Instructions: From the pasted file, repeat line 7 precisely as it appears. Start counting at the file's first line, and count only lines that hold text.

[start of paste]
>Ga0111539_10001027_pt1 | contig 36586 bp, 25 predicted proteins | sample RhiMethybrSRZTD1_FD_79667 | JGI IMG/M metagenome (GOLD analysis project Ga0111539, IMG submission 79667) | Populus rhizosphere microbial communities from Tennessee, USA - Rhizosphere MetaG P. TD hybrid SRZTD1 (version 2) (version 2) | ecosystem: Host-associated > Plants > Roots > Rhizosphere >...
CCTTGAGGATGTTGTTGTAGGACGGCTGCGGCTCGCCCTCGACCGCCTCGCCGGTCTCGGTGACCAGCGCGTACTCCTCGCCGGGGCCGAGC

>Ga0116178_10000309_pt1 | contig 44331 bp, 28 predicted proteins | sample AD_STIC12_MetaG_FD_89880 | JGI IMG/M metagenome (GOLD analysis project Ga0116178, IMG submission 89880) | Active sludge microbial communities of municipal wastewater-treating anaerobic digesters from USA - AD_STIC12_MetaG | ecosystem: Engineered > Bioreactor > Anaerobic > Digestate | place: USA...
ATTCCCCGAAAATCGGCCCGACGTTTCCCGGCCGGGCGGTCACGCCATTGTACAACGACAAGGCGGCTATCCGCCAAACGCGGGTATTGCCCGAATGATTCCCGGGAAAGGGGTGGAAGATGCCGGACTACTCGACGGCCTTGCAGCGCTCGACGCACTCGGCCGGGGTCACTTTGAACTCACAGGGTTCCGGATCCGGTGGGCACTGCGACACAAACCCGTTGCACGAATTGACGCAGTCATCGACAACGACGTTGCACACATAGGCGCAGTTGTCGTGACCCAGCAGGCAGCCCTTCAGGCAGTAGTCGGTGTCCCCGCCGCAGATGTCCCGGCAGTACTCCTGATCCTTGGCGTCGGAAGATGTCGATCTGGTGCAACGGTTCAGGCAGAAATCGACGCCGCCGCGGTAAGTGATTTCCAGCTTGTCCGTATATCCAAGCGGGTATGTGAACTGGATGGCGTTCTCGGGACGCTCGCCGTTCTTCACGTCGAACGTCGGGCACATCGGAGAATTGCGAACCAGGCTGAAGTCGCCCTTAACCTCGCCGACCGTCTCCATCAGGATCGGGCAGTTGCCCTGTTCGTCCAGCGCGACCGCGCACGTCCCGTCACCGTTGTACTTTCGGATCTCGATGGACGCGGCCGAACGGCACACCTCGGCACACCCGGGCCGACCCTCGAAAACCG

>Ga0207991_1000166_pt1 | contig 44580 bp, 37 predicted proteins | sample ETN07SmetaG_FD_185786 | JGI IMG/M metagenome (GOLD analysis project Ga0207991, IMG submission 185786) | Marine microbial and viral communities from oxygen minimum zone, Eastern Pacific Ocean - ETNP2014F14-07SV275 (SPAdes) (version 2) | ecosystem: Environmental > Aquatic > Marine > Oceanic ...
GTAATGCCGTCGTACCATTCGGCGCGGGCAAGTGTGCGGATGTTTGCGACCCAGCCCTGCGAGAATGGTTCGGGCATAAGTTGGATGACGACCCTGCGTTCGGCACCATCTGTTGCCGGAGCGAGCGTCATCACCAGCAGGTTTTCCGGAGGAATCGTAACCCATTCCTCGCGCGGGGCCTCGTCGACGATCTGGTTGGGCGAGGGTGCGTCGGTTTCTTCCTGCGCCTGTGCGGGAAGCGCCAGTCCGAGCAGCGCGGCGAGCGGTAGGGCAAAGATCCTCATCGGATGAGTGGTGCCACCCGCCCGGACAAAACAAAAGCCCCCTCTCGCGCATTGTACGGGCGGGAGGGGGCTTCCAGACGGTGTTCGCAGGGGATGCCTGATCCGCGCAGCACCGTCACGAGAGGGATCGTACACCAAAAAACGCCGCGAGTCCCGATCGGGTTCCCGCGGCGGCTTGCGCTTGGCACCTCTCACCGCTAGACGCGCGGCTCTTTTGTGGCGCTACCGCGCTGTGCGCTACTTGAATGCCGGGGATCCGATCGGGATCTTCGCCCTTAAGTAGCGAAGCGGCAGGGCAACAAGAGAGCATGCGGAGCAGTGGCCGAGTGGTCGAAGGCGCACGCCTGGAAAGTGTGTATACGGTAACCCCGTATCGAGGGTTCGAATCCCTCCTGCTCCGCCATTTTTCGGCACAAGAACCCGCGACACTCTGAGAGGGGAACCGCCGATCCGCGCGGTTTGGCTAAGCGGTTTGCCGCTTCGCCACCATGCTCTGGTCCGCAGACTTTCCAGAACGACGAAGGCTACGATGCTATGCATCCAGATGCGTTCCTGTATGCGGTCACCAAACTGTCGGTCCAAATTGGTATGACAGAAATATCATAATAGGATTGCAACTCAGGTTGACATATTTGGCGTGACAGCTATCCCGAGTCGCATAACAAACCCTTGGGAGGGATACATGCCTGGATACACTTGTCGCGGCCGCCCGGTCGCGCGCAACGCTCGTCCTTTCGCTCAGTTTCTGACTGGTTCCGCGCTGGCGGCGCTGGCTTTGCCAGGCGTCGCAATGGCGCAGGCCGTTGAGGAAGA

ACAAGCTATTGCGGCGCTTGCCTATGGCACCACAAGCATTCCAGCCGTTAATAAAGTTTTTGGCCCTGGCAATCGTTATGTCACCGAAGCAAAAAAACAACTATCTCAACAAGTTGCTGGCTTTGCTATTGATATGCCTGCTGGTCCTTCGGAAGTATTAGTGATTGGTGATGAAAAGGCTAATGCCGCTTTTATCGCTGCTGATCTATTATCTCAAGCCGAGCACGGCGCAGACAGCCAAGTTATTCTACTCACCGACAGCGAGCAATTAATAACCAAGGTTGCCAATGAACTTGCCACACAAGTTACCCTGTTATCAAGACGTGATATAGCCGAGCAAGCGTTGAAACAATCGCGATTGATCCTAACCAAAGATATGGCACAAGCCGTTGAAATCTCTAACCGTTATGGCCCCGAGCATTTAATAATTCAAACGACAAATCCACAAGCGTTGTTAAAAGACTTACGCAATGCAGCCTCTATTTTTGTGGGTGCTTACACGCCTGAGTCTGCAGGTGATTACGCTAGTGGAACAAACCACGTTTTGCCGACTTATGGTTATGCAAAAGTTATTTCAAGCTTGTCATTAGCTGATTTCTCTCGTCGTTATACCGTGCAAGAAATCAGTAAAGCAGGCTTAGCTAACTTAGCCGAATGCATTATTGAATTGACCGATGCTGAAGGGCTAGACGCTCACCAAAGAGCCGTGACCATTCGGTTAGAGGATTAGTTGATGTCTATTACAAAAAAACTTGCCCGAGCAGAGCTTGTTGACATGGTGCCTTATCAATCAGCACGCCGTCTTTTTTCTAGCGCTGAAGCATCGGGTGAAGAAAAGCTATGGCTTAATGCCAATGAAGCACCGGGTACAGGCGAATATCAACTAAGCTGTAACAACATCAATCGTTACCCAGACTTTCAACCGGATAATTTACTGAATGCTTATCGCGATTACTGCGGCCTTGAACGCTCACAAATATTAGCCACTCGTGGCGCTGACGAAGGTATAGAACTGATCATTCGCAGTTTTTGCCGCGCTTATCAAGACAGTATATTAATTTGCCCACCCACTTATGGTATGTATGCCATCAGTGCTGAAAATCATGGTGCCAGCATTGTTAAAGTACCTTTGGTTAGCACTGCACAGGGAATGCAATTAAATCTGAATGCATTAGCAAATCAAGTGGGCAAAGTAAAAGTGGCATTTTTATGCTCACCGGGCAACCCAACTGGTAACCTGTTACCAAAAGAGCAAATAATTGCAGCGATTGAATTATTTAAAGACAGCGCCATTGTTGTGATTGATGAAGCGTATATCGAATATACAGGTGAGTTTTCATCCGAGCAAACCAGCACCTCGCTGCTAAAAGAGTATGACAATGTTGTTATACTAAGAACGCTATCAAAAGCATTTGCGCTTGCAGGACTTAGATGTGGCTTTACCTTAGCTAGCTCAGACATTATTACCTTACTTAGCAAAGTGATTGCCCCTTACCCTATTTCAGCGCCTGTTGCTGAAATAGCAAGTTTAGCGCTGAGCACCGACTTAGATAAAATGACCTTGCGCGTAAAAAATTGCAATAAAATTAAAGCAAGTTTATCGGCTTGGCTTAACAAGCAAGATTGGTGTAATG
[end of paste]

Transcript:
ACAAGCTATTGCGGCGCTTGCCTATGGCACCACAAGCATTCCAGCCGTTAATAAAGTTTTTGGCCCTGGCAATCGTTATGTCACCGAAGCAAAAAAACAACTATCTCAACAAGTTGCTGGCTTTGCTATTGATATGCCTGCTGGTCCTTCGGAAGTATTAGTGATTGGTGATGAAAAGGCTAATGCCGCTTTTATCGCTGCTGATCTATTATCTCAAGCCGAGCACGGCGCAGACAGCCAAGTTATTCTACTCACCGACAGCGAGCAATTAATAACCAAGGTTGCCAATGAACTTGCCACACAAGTTACCCTGTTATCAAGACGTGATATAGCCGAGCAAGCGTTGAAACAATCGCGATTGATCCTAACCAAAGATATGGCACAAGCCGTTGAAATCTCTAACCGTTATGGCCCCGAGCATTTAATAATTCAAACGACAAATCCACAAGCGTTGTTAAAAGACTTACGCAATGCAGCCTCTATTTTTGTGGGTGCTTACACGCCTGAGTCTGCAGGTGATTACGCTAGTGGAACAAACCACGTTTTGCCGACTTATGGTTATGCAAAAGTTATTTCAAGCTTGTCATTAGCTGATTTCTCTCGTCGTTATACCGTGCAAGAAATCAGTAAAGCAGGCTTAGCTAACTTAGCCGAATGCATTATTGAATTGACCGATGCTGAAGGGCTAGACGCTCACCAAAGAGCCGTGACCATTCGGTTAGAGGATTAGTTGATGTCTATTACAAAAAAACTTGCCCGAGCAGAGCTTGTTGACATGGTGCCTTATCAATCAGCACGCCGTCTTTTTTCTAGCGCTGAAGCATCGGGTGAAGAAAAGCTATGGCTTAATGCCAATGAAGCACCGGGTACAGGCGAATATCAACTAAGCTGTAACAACATCAATCGTTACCCAGACTTTCAACCGGATAATTTACTGAATGCTTATCGCGATTACTGCGGCCTTGAACGCTCACAAATATTAGCCACTCGTGGCGCTGACGAAGGTATAGAACTGATCATTCGCAGTTTTTGCCGCGCTTATCAAGACAGTATATTAATTTGCCCACCCACTTATGGTATGTATGCCATCAGTGCTGAAAATCATGGTGCCAGCATTGTTAAAGTACCTTTGGTTAGCACTGCACAGGGAATGCAATTAAATCTGAATGCATTAGCAAATCAAGTGGGCAAAGTAAAAGTGGCATTTTTATGCTCACCGGGCAACCCAACTGGTAACCTGTTACCAAAAGAGCAAATAATTGCAGCGATTGAATTATTTAAAGACAGCGCCATTGTTGTGATTGATGAAGCGTATATCGAATATACAGGTGAGTTTTCATCCGAGCAAACCAGCACCTCGCTGCTAAAAGAGTATGACAATGTTGTTATACTAAGAACGCTATCAAAAGCATTTGCGCTTGCAGGACTTAGATGTGGCTTTACCTTAGCTAGCTCAGACATTATTACCTTACTTAGCAAAGTGATTGCCCCTTACCCTATTTCAGCGCCTGTTGCTGAAATAGCAAGTTTAGCGCTGAGCACCGACTTAGATAAAATGACCTTGCGCGTAAAAAATTGCAATAAAATTAAAGCAAGTTTATCGGCTTGGCTTAACAAGCAAGATTGGTGTAATG